connections can cut your business phone bills
by Alan Zisman (c) 2005 First published in Business in Vancouver
29-April 4, 2005; issue 805 High Tech Office
VoIP (Voice over Internet Protocol) started life as a way for computer
users to talk to one another without racking up long distance telephone
charges. It popped up again as expensive hardware systems merging
corporate data and phone networks. Last Fall, Skype began allowing
Internet-connected computer users to speak to other Skype users
anywhere in the world for free or to connect to anyone's phone for a
fraction of traditional long distance rates.
But talking on a headset connected to a computer isn't a particularly
comfortable way for many of us to have our phone conversations. And
it's not a way for others to phone us.
Internet-based phone service, targeted at home and small business users
who already have a broadband Internet connection and who would prefer
to make and receive phone calls using a standard telephone rather than
at a computer terminal.
With a Vonage account (starting at around $20 per month) the subscriber
plugs an Internet phone adapter into his cable or DSL modem or router,
then plugs any standard phone into the adapter. (Vonage offers several
models of adapters, including some with wired or wireless router
capability through London Drugs at prices starting at $75). Within a
few moments, there's a dial tone and you're in business. No software
installation or messing with computer settings needed.
With the phone in action, you just dial and receive calls. There are a
couple of differences from standard phone service, however. The first
is cost. The basic $20 per month plan includes 500 minutes anywhere in
Canada or the U.S. A $40 plan promises unlimited calls within the two
countries. (Small business rates are higher: $70 per month for
unlimited calling for example.) International calls are cheap: London
or Hong Kong for $0.04 per minute, for example.
Other features might also be worthwhile. There's nothing limiting you
to a local phone number. If you have a lot of clients out of town, you
might prefer to set up your Vonage account with a New York or Toronto
area code letting those customers reach you as a local call. Or set up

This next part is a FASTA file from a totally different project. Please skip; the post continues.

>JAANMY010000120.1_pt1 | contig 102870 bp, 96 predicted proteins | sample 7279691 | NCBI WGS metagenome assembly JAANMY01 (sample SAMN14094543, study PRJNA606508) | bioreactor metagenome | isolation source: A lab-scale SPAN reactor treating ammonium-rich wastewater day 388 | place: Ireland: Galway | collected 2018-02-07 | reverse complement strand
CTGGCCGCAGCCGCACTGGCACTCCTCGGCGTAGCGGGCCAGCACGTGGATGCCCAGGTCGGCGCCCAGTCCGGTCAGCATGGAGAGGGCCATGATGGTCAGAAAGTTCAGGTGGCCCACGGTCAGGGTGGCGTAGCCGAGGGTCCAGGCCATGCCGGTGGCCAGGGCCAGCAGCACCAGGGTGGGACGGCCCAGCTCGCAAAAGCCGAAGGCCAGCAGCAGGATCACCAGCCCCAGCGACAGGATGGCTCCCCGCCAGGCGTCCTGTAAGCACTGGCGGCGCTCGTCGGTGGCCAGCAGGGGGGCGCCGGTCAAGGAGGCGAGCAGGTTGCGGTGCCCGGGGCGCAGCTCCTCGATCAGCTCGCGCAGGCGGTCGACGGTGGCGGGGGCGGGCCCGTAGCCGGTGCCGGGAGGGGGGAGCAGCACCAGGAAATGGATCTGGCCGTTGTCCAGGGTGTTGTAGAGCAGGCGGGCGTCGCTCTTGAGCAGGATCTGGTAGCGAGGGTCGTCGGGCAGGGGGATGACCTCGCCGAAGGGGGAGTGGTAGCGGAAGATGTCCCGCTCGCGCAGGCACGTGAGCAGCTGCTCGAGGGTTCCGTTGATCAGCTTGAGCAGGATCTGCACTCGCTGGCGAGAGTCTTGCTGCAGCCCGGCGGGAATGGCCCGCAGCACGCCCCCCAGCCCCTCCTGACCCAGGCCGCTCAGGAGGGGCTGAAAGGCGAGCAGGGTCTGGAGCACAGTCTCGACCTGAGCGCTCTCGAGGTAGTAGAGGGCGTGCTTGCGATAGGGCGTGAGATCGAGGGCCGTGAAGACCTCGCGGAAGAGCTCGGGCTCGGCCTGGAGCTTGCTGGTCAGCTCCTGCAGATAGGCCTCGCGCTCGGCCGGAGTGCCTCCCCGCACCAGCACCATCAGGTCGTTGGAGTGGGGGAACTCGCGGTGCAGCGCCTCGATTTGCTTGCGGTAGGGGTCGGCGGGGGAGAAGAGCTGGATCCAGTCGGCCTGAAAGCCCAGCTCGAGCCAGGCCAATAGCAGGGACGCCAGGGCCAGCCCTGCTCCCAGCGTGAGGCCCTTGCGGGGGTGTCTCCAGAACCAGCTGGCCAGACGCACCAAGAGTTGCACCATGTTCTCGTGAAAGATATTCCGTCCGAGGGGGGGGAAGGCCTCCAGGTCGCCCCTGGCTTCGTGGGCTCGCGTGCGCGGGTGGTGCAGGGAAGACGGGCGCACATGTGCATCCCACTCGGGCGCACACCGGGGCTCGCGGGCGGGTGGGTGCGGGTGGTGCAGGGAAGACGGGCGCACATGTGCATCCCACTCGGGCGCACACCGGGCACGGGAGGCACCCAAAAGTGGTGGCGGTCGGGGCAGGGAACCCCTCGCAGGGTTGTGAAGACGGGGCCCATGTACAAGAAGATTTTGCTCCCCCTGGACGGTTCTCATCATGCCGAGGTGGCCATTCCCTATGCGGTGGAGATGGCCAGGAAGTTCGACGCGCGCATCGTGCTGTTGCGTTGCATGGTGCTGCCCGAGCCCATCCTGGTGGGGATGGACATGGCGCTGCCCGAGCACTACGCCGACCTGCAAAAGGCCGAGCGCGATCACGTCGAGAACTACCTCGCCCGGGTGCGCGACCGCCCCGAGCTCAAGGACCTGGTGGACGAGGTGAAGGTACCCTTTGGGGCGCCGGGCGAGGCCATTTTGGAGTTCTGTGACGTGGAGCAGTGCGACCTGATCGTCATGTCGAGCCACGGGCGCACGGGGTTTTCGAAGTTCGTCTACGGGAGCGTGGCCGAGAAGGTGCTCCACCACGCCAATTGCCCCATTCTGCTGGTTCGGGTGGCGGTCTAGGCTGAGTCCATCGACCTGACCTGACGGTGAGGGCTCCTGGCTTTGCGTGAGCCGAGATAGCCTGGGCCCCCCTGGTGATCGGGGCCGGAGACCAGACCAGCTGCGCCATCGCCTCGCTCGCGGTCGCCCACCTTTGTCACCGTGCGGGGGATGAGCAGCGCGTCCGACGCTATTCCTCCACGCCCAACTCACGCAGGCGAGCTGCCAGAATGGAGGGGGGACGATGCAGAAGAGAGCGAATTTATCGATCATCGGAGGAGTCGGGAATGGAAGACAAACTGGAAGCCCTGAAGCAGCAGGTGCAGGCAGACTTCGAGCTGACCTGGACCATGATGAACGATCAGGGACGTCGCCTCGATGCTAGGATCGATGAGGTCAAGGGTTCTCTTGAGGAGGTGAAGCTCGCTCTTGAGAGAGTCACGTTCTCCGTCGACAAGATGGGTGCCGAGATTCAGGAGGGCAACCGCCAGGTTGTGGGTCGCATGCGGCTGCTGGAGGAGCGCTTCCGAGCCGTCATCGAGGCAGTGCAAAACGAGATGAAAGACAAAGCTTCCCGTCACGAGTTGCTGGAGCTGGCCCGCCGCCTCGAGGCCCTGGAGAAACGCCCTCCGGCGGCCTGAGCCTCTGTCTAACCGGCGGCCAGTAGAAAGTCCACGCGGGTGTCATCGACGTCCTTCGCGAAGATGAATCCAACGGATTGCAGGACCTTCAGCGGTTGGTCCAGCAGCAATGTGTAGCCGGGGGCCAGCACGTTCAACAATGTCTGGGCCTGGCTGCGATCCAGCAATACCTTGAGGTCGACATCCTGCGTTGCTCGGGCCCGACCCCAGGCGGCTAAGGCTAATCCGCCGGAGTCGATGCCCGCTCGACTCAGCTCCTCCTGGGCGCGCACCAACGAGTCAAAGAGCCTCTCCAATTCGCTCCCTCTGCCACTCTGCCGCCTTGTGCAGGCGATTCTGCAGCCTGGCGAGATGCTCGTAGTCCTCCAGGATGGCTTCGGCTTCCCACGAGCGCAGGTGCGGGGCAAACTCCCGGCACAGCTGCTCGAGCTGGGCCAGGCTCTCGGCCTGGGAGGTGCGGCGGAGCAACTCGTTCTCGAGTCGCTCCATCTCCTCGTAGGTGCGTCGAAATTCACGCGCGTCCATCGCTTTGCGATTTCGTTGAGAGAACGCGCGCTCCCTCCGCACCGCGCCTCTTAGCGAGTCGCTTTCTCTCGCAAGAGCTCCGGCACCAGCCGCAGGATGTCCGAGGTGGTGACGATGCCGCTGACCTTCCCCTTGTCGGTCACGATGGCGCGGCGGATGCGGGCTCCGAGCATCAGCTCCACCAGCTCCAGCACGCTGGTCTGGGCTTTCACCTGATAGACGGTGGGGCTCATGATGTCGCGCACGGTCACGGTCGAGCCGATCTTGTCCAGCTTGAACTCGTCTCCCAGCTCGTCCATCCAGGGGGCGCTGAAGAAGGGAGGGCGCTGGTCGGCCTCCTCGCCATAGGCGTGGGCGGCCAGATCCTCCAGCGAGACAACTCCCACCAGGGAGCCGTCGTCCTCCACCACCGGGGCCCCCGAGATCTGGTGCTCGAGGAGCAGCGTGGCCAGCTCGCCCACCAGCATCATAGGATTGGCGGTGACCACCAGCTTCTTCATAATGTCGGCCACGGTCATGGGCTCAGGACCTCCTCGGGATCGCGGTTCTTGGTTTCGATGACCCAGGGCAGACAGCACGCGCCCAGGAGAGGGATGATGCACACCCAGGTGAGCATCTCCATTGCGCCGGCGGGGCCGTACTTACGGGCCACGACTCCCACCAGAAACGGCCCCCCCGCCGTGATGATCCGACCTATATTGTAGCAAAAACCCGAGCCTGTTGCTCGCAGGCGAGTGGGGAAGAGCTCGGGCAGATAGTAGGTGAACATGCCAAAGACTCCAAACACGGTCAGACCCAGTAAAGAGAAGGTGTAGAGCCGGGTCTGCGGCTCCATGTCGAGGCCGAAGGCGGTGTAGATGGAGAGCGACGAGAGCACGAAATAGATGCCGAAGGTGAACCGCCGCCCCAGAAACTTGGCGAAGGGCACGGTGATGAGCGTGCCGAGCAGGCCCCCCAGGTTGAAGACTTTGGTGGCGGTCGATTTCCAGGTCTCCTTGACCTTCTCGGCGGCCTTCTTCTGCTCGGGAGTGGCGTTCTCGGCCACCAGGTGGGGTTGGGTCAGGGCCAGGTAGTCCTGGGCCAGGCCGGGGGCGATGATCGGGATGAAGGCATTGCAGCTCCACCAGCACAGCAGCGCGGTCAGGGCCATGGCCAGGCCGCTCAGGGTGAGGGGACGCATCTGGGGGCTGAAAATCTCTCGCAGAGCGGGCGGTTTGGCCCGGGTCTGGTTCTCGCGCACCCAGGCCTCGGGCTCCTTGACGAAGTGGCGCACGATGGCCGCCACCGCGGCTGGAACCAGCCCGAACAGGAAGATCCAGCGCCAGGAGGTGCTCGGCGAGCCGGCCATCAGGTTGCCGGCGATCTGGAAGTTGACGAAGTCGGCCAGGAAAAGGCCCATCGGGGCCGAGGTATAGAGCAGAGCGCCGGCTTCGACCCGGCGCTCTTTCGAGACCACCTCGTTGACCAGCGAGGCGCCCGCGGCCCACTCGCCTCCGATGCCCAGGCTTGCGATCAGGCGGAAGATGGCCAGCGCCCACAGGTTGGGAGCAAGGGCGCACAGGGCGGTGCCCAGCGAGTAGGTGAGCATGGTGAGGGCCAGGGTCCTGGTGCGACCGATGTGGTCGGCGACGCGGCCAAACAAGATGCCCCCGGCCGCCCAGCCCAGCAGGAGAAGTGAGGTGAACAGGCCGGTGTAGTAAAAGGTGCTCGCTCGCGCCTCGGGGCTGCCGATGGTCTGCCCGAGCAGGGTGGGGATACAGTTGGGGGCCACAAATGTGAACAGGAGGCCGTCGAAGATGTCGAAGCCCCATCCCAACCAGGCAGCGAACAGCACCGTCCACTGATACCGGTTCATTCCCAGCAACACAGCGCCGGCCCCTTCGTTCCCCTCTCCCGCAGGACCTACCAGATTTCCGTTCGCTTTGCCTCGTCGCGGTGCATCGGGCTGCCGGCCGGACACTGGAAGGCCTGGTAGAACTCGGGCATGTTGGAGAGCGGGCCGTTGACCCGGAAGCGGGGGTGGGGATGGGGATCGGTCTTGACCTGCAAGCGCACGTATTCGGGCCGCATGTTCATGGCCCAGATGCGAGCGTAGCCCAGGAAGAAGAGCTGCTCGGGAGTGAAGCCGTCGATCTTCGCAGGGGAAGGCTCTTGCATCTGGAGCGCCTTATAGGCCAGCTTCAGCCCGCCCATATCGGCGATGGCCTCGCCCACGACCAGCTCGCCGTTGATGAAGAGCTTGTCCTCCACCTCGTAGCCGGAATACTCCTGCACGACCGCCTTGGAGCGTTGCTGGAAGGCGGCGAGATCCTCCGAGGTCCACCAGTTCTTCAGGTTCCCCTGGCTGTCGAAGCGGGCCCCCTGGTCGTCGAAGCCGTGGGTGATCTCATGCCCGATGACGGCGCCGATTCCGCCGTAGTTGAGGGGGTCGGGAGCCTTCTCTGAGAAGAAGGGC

a virtual number in the U.S., U.K. or Mexico that rings through on your
local Vonage line.
Vonage's SoftPhone lets customers use a Windows or Mac laptop or
desktop as their Vonage phone, handy when on the road. ($13 per month
can get an additional phone number for your laptop). Or pack your
Vonage phone adapter with you when travelling; plug it into your
hotel's Internet cable and make your calls bypassing the hotel
switchboard. Your phone number is programmed into the adapter and
travels with you.
A separate dedicated fax line is included in Vonage small business
accounts and a $13 per month extra on the home accounts. As with the
voice service, any standard fax machine can be plugged into the phone
adapter. Web-based voicemail lets you check your messages from any
While PayKiosks Internet Terminals is based in Vancouver, the company's
business is largely in the U.S. According to company president Scott
McInnes, Vonage has allowed PayKiosks to reduce long distance charges
and cell phone costs from $2,000 per month to next to nothing.
"Our business is done almost entirely over the phone with almost all of
the calls being long distance. Each time we add a new member to our
sales team we order a new Vonage line specifically for them. If they're
working from home for the day they can take the Vonage box with them
and still have the same number. When our technical team is in the U.S.
installing one of our terminals or wireless systems in a hotel, they
use the Vonage SoftPhone. This all but eliminates the need for them to
use their cell phone."
Out of 4.5 million broadband connections in Canada, approximately
30,000 were being used for phone connections at the end of 2004. Some
expect that number to jump to 1.6 million by 2008.